Could You Pass This Astronaut Aptitude Test?

Paul Campbell/iStock via Getty Images
Paul Campbell/iStock via Getty Images / Paul Campbell/iStock via Getty Images

Though NASA just celebrated the milestone 50th anniversary of the Apollo 11 Moon landing, a decade earlier—in 1958—they launched Project Mercury, the first human-powered space program. NASA put potential astronauts through rigorous trials and whittled the mission down to just seven men: Alan Shepard, John Glenn, Gus Grissom, Scott Carpenter, Gordon Cooper, Wally Schirra, and Deke Slayton.

Since 1959, NASA has offered an Astronaut Candidate program, which currently has 338 candidates who train at Houston's Johnson Space Center for two years before becoming eligible for flight assignments. Clearly it’s a competitive program: In 2017, NASA received 18,300 applications and selected just 12 candidates.

Think you have what it takes to live out your Star Wars or SpaceCamp fantasies? Take this Astronaut Test to see if you've got the right stuff. Though it's not an official NASA test, the questions are based on the space agency's official candidate requirements as well as several psychological tests.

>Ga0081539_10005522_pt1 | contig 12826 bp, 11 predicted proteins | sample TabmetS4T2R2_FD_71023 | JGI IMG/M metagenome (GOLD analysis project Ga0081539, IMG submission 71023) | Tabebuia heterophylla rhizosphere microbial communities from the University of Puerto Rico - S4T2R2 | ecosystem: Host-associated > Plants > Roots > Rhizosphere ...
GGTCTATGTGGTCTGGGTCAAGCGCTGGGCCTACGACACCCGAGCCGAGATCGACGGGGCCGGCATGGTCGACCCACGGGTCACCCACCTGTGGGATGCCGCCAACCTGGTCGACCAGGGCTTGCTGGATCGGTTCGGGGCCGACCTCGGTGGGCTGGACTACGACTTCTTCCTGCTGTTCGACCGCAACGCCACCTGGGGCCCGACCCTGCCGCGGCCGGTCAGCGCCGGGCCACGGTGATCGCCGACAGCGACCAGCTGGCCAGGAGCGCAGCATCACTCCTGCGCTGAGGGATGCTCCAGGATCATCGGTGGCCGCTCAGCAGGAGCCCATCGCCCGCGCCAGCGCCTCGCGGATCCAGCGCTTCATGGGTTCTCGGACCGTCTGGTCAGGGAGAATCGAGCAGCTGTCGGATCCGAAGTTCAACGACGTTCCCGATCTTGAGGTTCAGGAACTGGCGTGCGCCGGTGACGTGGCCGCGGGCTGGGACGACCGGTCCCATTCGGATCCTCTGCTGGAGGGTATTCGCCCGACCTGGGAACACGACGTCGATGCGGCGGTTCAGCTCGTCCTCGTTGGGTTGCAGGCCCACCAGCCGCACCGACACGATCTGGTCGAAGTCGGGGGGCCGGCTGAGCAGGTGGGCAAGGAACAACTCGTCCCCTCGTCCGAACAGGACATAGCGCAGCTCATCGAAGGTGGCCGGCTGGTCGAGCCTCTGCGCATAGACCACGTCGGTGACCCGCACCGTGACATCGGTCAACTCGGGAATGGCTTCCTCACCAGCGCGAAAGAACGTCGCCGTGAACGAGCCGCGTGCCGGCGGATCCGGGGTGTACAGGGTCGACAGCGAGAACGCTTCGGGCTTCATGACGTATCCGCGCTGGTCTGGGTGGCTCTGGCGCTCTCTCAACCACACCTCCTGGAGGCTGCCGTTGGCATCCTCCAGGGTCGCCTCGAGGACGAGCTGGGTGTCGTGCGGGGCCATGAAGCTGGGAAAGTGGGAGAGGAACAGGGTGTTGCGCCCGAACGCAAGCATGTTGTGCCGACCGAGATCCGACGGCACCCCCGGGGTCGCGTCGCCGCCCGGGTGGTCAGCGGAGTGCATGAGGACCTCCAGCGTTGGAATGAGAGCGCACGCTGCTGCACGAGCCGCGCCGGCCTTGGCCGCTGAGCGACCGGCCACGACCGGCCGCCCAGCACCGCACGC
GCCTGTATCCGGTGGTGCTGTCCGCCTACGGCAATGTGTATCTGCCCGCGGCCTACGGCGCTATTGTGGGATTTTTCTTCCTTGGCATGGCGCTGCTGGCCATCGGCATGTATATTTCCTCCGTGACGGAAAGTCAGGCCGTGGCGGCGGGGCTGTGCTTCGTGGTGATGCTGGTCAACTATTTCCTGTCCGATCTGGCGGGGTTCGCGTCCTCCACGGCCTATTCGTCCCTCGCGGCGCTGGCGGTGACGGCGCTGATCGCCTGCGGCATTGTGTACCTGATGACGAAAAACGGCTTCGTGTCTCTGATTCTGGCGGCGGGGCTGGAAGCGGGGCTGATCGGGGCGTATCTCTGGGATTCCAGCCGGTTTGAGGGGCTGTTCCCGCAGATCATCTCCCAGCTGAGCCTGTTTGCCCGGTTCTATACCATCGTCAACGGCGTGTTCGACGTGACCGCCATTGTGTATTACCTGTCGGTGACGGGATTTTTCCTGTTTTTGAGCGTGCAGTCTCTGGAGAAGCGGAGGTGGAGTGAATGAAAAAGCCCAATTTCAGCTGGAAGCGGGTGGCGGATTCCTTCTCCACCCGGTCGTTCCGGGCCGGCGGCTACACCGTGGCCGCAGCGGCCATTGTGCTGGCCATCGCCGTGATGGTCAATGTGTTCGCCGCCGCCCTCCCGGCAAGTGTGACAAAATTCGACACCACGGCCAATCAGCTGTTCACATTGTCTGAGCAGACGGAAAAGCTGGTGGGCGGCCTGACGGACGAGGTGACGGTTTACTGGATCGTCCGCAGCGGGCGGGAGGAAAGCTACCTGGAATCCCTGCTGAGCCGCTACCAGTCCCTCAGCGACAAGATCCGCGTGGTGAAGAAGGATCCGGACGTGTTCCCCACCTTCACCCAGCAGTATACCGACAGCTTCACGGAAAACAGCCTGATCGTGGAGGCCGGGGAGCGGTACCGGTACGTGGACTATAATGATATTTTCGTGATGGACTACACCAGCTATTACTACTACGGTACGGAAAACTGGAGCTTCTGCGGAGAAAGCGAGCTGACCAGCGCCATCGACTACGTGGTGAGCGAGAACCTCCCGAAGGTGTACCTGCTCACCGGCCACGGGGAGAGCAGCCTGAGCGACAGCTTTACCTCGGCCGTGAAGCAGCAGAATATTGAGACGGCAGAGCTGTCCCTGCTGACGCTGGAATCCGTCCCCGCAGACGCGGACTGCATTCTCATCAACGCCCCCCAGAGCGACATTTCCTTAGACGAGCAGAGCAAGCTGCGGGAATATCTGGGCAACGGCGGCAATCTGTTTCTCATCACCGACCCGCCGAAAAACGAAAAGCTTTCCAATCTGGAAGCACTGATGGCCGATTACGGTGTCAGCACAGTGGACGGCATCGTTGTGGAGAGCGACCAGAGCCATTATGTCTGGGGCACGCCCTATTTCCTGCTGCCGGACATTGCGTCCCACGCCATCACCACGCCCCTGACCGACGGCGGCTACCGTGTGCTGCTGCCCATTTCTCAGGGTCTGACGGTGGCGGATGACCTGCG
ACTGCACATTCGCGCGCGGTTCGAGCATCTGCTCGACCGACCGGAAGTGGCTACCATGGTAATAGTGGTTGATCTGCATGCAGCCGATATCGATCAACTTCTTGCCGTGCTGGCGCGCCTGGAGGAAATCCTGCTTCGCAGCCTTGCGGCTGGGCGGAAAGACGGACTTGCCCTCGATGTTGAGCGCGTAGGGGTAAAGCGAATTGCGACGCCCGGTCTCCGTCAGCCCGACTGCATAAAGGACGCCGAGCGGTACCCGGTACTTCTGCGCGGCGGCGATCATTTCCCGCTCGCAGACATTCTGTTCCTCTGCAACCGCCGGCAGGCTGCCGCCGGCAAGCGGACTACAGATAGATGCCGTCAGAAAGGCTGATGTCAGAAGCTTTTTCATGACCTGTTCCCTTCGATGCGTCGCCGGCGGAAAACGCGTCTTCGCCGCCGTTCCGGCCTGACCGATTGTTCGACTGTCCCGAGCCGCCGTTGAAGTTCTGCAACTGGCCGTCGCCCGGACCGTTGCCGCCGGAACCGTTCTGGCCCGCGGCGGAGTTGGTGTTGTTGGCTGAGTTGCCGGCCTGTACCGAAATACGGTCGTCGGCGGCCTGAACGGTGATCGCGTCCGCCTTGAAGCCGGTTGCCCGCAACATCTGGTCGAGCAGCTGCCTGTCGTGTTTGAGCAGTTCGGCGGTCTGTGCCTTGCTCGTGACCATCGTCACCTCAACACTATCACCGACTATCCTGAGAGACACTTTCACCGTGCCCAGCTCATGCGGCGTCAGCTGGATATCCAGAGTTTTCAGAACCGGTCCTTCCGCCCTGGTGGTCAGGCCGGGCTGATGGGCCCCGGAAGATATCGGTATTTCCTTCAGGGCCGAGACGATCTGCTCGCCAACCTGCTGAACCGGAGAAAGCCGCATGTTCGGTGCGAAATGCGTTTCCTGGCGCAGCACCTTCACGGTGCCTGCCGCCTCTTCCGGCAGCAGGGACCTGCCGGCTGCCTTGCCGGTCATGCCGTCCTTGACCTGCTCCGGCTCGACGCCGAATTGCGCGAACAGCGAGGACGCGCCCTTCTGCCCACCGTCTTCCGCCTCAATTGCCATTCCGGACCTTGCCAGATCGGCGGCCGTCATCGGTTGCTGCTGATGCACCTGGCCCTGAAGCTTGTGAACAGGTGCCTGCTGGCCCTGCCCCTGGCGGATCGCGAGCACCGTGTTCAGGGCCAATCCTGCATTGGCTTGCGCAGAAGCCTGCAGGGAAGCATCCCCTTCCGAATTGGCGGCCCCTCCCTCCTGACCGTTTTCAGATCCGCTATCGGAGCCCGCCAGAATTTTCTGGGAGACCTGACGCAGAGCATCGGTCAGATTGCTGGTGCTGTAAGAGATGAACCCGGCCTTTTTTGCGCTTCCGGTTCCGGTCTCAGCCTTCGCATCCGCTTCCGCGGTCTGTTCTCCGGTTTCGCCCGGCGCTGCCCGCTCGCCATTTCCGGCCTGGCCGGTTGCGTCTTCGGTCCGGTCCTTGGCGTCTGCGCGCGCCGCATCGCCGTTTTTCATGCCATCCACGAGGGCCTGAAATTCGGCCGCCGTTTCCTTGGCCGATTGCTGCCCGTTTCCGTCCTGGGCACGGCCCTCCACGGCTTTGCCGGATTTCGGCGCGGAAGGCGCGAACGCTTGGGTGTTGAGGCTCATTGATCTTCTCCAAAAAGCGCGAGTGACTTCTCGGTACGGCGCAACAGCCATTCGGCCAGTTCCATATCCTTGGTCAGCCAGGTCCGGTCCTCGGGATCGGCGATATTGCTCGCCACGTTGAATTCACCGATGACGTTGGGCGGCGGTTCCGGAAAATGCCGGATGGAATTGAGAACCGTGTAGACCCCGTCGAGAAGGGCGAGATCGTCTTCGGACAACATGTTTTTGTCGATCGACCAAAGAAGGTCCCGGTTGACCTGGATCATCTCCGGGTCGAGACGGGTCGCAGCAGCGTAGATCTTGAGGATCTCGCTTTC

The Astronaut Test is comprised of 15 questions that examine six criteria: physicality, spatial visualization, knowledge, education, abstract reasoning/IQ, and personality. Questions include simple things like "how tall are you?" and "how old are you?" (NASA doesn’t have an age requirement, but the average candidate is 34 years old) to "how do you handle stress?" (selections range from “I think I respond well” to “I tend to crumble”), "do you speak Russian?," and "do you have a degree in engineering and/or mathematics?" (Buzz Aldrin has a degree in mechanical engineering). Other questions involve solving visual puzzles and naming the planets in order (remember your "My Very Enthusiastic Mother Just Served Us Noodles" mnemonic device from elementary school).

Because it’s an online test, it’s easy to cheat and look up the answers, like the order of the planets. But where’s the fun in doing that?

Though NASA is currently not accepting applications for the Astronaut Candidate program, that might change in the future. So it pays to be prepared. You can take the Astronaut Test here.